Whether you are writing an analytical or persuasive paper, your writing needs a main point. A sentence that clarifies your position is the thesis statement. Its purpose is to guide your paper and keep your writing focused. It is more effective if it's one or two statements and is located early in the paper.
The thesis statement works best in the introduction of your paper. Begin the paper with an engaging statement and lead the reader to the main point or the thesis statement. Avoid embedding the thesis in the middle of the introduction where it can be overlooked. It is more effective if it's near the end of the introduction or the last sentence of the introduction. Introductions are usually one paragraph in length; however, some longer papers require more than one paragraph to introduce the topic.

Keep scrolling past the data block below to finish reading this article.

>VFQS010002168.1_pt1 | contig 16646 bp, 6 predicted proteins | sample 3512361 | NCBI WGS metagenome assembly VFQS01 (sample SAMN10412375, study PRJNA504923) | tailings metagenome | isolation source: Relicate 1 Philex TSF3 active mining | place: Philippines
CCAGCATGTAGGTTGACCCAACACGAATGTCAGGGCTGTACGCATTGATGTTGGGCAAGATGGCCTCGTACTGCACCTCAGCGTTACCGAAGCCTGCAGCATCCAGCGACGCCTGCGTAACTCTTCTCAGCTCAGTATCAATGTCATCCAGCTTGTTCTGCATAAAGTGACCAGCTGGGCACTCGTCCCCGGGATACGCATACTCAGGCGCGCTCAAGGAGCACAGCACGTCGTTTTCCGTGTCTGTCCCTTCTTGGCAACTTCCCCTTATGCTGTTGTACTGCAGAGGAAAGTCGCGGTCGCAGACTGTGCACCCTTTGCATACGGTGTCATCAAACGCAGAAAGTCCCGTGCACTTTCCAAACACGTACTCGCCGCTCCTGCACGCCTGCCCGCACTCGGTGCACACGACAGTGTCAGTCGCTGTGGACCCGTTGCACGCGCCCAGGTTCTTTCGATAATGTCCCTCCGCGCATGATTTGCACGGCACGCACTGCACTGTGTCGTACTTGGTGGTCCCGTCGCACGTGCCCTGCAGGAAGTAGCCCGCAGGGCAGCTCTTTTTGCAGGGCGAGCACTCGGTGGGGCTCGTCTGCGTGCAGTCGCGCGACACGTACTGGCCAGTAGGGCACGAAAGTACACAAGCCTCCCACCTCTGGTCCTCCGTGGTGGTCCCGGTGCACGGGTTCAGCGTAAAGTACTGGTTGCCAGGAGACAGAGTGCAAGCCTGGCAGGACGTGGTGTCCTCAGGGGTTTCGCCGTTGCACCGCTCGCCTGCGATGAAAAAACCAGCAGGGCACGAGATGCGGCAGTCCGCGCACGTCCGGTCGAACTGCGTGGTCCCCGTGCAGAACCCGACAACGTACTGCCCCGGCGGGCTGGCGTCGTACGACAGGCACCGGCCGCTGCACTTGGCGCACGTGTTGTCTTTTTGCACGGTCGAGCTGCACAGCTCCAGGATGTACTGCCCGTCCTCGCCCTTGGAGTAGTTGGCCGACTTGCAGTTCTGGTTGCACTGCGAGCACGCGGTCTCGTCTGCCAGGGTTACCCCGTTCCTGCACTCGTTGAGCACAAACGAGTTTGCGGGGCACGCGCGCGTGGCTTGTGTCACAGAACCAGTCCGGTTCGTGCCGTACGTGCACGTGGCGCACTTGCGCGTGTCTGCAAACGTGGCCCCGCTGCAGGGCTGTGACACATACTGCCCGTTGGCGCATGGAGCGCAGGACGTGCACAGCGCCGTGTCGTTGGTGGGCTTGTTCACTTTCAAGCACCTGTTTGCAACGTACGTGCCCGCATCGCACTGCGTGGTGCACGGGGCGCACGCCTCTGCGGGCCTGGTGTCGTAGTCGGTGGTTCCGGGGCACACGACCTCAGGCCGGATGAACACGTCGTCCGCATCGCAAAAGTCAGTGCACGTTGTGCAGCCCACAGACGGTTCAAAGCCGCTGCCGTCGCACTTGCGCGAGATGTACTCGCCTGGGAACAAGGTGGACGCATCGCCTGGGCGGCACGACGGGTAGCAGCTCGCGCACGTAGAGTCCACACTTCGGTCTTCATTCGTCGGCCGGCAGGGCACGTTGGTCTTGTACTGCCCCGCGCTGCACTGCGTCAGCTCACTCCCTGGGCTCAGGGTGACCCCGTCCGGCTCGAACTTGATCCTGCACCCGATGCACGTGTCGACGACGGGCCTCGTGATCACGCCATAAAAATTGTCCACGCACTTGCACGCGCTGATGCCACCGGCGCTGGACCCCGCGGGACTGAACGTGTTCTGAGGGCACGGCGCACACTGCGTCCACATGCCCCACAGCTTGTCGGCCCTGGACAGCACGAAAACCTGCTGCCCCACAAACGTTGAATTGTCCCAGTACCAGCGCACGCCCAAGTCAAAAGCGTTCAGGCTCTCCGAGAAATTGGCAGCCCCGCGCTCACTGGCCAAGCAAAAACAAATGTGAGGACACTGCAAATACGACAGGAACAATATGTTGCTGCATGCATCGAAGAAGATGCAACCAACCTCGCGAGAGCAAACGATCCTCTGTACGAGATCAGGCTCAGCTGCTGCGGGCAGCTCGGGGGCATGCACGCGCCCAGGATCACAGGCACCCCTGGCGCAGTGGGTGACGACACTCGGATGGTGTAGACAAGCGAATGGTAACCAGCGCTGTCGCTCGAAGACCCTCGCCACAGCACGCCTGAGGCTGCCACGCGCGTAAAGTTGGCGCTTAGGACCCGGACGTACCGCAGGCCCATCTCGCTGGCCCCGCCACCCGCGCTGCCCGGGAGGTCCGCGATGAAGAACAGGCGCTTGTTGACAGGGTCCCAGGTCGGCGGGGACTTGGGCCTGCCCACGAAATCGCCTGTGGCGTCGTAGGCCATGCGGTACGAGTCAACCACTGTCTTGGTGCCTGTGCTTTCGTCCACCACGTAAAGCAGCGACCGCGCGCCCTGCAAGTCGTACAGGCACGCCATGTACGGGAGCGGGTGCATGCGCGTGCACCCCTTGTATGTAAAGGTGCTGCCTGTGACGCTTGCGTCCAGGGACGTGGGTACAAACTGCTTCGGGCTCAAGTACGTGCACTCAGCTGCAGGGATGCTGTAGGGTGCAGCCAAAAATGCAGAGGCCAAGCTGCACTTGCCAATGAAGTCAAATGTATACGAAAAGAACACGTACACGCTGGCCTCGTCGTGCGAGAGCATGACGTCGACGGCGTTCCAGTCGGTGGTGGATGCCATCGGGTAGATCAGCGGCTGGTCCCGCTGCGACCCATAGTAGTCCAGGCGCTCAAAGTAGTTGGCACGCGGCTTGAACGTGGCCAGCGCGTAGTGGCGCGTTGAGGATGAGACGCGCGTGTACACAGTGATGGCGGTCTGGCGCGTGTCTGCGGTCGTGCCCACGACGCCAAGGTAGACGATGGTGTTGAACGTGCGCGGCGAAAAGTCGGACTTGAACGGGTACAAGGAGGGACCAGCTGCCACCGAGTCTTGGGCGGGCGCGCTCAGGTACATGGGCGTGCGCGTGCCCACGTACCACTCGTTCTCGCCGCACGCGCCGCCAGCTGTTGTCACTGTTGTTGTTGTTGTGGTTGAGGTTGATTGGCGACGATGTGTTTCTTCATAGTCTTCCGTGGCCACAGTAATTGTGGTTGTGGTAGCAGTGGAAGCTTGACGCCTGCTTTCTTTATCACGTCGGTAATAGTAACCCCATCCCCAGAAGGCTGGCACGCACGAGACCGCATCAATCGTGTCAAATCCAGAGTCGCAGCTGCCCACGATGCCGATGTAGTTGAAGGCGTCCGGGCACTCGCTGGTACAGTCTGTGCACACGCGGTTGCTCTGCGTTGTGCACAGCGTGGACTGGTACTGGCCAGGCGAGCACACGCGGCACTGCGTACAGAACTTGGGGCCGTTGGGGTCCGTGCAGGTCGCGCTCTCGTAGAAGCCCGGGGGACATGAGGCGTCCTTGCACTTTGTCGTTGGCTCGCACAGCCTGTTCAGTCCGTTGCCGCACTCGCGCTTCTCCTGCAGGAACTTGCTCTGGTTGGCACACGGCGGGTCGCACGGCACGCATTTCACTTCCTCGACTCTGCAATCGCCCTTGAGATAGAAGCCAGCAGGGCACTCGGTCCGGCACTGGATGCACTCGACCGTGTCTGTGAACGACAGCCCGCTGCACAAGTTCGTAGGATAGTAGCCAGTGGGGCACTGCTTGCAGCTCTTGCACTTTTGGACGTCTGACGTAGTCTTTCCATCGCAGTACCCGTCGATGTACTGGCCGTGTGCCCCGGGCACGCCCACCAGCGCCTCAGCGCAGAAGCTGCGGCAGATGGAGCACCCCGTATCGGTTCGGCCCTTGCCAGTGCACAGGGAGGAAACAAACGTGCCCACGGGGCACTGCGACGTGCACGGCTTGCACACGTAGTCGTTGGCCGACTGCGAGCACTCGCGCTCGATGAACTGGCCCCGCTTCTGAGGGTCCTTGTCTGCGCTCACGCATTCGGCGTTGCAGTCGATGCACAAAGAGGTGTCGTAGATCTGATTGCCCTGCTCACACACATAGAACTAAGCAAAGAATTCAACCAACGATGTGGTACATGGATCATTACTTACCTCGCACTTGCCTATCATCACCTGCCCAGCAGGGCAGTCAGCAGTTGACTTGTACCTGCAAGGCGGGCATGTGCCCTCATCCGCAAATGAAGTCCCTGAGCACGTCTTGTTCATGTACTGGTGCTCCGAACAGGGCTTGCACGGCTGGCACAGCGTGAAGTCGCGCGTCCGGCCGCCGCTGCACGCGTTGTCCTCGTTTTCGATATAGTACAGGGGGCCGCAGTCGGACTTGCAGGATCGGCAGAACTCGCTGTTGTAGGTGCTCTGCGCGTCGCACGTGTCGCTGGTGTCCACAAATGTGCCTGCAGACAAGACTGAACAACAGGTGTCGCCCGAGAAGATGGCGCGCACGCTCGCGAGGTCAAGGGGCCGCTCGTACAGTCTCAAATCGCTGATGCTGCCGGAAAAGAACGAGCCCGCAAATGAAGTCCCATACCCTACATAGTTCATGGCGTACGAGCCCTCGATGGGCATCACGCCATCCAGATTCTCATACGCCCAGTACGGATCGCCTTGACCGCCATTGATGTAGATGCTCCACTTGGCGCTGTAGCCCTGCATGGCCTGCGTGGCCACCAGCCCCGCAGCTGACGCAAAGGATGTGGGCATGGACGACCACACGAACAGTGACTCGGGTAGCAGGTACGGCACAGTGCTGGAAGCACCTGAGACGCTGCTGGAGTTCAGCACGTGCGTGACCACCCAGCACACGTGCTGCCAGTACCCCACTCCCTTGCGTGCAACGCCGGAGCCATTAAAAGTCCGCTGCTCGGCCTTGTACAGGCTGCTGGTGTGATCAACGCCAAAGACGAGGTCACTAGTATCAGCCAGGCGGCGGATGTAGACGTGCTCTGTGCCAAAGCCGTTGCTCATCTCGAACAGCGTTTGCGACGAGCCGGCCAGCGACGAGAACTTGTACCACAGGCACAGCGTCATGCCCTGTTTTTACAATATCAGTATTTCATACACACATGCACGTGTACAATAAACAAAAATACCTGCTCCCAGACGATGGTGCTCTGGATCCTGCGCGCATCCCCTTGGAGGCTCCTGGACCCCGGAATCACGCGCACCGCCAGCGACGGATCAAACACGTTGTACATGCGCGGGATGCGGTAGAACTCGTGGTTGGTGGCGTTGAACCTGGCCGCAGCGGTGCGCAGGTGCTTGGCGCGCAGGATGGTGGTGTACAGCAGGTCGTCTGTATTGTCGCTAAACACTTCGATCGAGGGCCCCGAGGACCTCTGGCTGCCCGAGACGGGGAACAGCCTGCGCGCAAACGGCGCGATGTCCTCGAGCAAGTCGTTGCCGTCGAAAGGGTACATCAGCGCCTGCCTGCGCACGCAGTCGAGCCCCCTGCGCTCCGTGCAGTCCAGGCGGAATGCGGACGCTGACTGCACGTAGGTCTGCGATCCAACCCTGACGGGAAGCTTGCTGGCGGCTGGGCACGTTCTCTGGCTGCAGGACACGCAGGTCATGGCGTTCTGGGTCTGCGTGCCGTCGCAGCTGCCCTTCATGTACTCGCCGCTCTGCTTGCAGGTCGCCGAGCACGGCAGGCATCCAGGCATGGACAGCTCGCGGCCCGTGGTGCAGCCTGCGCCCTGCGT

Avoid vague words in your thesis statement, such as "many" or "interesting." Keep the sentence or sentences succinct and to the point. The thesis should only mention the issues you wish to discuss in your paper. If your thesis is two sentences in length, you may be able to combine the sentences into one sentence with either a coordinating or subordinating conjunction to help relate the ideas. As your paper develops, be prepared to reword and revise the thesis to fit your developing thoughts.